Publishers backing DRM helps Amazon achieve monopoly • 30 November 2011 • The SnowBlog

Publishers backing DRM helps Amazon achieve monopoly

...or so says Charlie Stross. The argument runs like this: the big publishers don't want people nicking their books, so they insist on DRM so they're locked down nice and tight. The biggest and best DRM platform is Kindle so that's where they head. But once Amazon have taken over the world, they will have considerable power over the big publishers and will squeeze their profits. (Or to misquote evil-Willow from that one episode of Buffy: "In my world the publishers are in chains and we ride them like ponies." Not that Charlie Stross said anything specifically about chains or ponies. I'm just colourfully illustrating his point.) Anyway, have a read of the blog post. It's an interesting idea, no? Fear of naughty, light-fingered readers is pushing big publishers into the maw of the threat that they should be focussing on. It also makes me wonder what I'd do if I had a magic wand that gave me control over the world of publishing. Get ready for threadbare profit margins whatever happens, I suppose. I mean either Amazon are going to 'win', in which case margins will get thinner, or electronic self-publishing is going to combine with reader-led forums to bypass a lot of traditional publishing... and margins will get thinner. If I get to choose our method of execution, I think I'd probably prefer option 2. Incidentally, I saw the link to the Charlie Stross post on Tim O'Reilly's Twitter feed. Not a bad fellow to follow.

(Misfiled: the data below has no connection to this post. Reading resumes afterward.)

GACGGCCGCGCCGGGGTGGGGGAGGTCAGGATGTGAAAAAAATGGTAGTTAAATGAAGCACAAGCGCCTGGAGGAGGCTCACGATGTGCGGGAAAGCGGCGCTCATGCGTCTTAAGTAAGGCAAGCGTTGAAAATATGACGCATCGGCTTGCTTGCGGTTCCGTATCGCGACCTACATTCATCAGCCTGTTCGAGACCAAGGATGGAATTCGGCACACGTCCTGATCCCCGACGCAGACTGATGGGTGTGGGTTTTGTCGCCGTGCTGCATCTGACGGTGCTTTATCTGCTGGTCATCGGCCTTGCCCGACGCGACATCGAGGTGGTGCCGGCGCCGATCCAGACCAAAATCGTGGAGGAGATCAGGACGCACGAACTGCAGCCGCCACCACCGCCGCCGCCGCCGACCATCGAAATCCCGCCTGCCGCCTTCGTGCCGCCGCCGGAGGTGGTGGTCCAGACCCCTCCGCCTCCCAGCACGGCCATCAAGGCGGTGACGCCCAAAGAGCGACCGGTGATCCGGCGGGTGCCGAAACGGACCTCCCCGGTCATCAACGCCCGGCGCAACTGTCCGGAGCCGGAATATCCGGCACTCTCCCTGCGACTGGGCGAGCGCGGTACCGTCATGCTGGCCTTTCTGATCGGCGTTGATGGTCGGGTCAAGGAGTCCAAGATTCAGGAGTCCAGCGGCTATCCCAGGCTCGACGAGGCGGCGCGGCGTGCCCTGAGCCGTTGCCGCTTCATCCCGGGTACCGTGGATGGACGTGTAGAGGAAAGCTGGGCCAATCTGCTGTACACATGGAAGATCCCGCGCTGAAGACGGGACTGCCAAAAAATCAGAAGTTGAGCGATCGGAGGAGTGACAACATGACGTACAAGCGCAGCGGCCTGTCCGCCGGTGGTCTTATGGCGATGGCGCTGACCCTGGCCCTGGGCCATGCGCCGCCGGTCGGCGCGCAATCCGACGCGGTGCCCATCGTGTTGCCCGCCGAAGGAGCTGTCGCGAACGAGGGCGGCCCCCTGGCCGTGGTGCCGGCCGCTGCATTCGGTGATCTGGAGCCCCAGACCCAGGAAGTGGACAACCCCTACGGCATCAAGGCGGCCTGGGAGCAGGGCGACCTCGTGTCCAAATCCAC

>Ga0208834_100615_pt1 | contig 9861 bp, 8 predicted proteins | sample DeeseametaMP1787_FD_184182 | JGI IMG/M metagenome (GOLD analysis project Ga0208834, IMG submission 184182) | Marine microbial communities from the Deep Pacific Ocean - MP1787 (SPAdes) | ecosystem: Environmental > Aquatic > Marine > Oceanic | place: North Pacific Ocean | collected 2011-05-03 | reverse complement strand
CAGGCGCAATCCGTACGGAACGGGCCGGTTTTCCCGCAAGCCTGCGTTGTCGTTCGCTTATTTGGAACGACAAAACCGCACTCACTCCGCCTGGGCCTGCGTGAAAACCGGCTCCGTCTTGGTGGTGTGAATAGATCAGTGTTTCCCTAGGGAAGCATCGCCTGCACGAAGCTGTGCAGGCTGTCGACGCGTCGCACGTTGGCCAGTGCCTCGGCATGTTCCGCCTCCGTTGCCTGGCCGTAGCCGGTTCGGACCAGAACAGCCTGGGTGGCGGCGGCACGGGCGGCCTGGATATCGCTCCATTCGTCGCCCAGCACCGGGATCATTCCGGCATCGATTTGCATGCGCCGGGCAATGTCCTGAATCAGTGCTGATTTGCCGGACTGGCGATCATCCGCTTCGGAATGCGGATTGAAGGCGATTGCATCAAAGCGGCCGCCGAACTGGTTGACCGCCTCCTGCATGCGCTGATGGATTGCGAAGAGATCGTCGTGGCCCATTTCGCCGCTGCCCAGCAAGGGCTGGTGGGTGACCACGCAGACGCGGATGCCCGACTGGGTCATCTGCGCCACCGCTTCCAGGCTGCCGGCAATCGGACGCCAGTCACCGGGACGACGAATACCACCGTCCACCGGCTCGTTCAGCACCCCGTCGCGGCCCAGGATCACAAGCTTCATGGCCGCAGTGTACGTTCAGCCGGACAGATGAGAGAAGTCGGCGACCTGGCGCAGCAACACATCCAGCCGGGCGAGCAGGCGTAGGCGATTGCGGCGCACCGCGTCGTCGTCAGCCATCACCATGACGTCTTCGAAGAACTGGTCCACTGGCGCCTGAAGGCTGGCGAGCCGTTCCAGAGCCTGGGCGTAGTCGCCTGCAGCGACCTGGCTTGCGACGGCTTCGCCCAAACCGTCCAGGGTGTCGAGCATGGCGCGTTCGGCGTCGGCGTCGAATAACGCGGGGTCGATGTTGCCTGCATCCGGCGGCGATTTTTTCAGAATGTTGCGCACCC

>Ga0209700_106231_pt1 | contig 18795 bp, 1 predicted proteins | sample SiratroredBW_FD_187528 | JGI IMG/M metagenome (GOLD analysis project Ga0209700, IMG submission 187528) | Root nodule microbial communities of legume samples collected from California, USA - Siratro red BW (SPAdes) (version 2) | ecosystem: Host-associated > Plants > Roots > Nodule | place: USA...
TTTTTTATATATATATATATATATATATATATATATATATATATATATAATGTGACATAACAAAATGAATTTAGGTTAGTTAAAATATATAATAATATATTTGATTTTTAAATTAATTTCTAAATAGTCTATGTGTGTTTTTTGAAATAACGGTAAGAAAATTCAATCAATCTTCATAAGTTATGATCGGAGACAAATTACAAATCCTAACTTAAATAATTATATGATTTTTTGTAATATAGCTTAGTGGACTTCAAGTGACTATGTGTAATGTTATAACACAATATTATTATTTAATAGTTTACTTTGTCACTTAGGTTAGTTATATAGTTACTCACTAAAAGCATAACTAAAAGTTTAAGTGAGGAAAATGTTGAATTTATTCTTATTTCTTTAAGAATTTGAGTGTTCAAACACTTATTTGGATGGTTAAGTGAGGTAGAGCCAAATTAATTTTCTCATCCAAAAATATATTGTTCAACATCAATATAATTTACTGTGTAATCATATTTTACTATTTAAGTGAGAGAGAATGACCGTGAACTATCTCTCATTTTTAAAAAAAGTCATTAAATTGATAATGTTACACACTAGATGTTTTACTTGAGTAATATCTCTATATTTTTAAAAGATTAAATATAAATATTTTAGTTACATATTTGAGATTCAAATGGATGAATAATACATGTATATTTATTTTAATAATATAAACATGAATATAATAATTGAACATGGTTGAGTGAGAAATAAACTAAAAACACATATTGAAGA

The SnowBlog is one of the oldest publishing blogs, started in 2003, and it's been through various content management systems over the years. A 2005 techno-blunder meant we lost the early years, but the archives you're reading now go all the way back to 2005.

Many of the older posts in our blog archive suffer from link rot. Apologies if you see missing links and images: let us know if you'd like us to find any in particular.

Read more from the SnowBlog...

« The People's Library
Whatever happened to Climate Change? »